“Don’t you think it’s strange that we can’t hear anyone other than each other?”
He cocked his head to one side, listening. Not that it made any difference with the comms; if he had the same augs that Lillian did–and they were the most common design–the audio would be transmitted directly into the nerves between the ear and the brain. Old habits die hard.
“What if they’re just not saying anything?”
“I thought about that. But do you really thinks that’s likely? With all that’s been going on, you’d think they would want to keep tabs on us.”
“And I checked. We’re still automatically transmitting. They should be able to hear everything we say.”
He flushed slightly at this. “Everything?”
“But apparently they aren’t listening.”
“Should we head back?”
She considered. They had found the damage to the emergency power controls, but nothing else interesting. Nothing that would help them with the people trapped in their rooms. Although maybe there was some progress on Quinn’s idea of sealing the gash–even temporarily. “Probably should.”
As they neared the damaged section, Lillian thought she spied something down near the end–almost to the blast doors. At first, she thought it was another jumpsuit that just was messing with her head, so she didn’t point it out to Quinn. She would just let him see it for himself, then he wouldn’t be biased one way or another. Although there hadn’t been a jumpsuit there when they came in, had there?
As they drew closer and closer without Quinn saying a word either way, she finally caved in and asked. “Hey Quinn.”
“You see that darker area down at the end of the hallway?”
“Sure… Is that a…”
But he never got a chance to finish his sentence, because as he spoke, the jumpsuit suddenly swung into motion. Apparently, it wasn’t an empty jumpsuit after all, but rather a full suit just like the ones the two of them were wearing. The one’s they had were bulkier and had a shiny gleam to them, but this one was a dull black and had a smaller profile. Other than the helmet, it wouldn’t have stood out in day to day operations.
They were close enough now that Lillian could see through the other’s faceplate… “Adrian!” she called out.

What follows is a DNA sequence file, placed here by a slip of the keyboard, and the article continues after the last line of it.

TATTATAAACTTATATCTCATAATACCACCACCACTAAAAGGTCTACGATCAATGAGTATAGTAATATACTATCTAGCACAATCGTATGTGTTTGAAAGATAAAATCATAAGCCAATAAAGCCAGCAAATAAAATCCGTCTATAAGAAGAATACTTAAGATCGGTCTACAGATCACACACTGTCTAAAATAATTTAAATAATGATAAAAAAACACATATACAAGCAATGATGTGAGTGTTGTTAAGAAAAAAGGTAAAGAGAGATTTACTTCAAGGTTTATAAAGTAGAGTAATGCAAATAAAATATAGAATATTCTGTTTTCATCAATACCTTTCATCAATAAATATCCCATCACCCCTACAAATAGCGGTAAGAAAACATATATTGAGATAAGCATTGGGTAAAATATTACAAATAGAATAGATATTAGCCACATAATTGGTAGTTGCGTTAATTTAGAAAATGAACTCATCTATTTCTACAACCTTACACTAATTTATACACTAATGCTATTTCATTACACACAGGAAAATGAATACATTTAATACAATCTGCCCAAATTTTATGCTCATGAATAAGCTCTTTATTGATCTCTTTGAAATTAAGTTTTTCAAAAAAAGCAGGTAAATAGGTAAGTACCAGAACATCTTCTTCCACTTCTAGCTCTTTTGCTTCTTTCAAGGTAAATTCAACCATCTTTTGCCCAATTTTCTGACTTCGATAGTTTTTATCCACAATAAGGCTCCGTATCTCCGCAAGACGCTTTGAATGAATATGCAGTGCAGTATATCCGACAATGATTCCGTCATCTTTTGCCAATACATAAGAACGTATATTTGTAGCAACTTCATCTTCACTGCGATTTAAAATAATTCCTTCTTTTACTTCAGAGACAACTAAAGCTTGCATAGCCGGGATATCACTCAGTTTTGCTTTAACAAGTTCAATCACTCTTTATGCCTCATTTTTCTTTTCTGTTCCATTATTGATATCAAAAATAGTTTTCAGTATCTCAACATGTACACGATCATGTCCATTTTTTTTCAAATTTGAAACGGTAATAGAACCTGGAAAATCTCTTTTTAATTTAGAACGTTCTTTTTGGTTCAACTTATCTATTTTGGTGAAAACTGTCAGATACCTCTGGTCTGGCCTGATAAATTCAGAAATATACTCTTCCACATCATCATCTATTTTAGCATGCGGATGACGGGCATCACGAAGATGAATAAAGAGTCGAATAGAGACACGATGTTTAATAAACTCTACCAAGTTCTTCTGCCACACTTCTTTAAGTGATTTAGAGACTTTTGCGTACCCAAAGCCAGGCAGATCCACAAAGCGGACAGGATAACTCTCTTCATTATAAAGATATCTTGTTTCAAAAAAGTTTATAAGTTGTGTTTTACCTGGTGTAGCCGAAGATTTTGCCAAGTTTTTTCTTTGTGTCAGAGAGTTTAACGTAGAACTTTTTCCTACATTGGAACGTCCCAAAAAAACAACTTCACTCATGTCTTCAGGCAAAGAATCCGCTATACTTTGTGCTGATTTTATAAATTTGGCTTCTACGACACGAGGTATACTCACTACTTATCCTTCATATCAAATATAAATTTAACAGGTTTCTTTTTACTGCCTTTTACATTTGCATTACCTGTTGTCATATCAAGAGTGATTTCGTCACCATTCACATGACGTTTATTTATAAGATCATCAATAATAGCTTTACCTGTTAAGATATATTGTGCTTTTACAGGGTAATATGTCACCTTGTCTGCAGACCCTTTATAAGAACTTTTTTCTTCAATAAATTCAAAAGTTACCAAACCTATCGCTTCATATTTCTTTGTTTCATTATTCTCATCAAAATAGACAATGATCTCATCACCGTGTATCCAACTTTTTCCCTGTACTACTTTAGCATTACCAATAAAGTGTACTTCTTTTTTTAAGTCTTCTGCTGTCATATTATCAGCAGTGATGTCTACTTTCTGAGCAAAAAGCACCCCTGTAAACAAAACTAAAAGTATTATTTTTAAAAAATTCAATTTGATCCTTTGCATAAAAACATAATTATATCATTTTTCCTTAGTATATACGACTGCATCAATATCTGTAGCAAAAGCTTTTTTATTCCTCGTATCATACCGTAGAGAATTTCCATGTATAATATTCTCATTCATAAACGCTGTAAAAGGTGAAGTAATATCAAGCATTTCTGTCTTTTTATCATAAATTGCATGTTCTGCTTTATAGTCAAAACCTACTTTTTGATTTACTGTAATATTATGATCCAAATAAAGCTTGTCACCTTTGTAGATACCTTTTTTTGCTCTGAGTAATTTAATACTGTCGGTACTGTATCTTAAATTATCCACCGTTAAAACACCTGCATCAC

As she did, he swung into motion, drawing what looked like some sort of toy gun from a simple loop on the side of his suit. A thin pair of wires ran from it to something else on his belt–a thick black cylinder.
Before she could so much as react, he had the gun drawn and had pulled the trigger. It most definitely wasn’t a toy. There was a glow at the end, then a glob of superheated plasma bolted towards her.
As it flew towards her, time seemed to slow to a crawl. If it had been a laser or just about any sort of traditional weapon, she would have been dead. But part of the allure of plasma weapons to some people was the fact that plasma moves slowly. Slow enough to dodge–if you were lucky.
She hadn’t had much luck today, but finally the tides seemed to be turned. She had plenty of time to see her life flashing before her eyes–or at least a highlights reel–but she didn’t. She clicked the trigger that would release the magnetic clamps in her boots, pushing off hard as she did so. She rocket towards the ceiling, the plasma passing between her feet as she did. As it passed she felt something akin to a static shock in both legs. But it missed.
Adrian looked furious and raised the plasma gun to take another shot. Lillian swung her head, but there was nowhere else to go. He sighted down the barrel, taking his time. This time he wouldn’t miss. He pulled the trigger.
He pull it again, still nothing. With a shake of his head, he looked down at the cylinder on his belt. Lillian could barely glimpse a light blinking on the top of it. She couldn’t tell if it was actually red or reflecting the glow of the emergency lighting, but either way she felt that it wasn’t good news for Adrian.
Still reeling from her luck–not once, but twice; the day was looking up–she didn’t react as he returned the gun to his belt and jumped up as she had. But he was standing directly beneath the gash in the ceiling and flew through without, passing within centimeters of the ragged edges. Then he was gone.
Lillian let out a sigh of relief. “Close one, eh Quinn?” No response. “Quinn?” She turned to look back at him and cried out.
He was standing there, rocked back at an awkward angle. His boots refused to let him fall. There was a black scar burnt into his side. Burnt right through the side of his suit, right down to the charred flesh.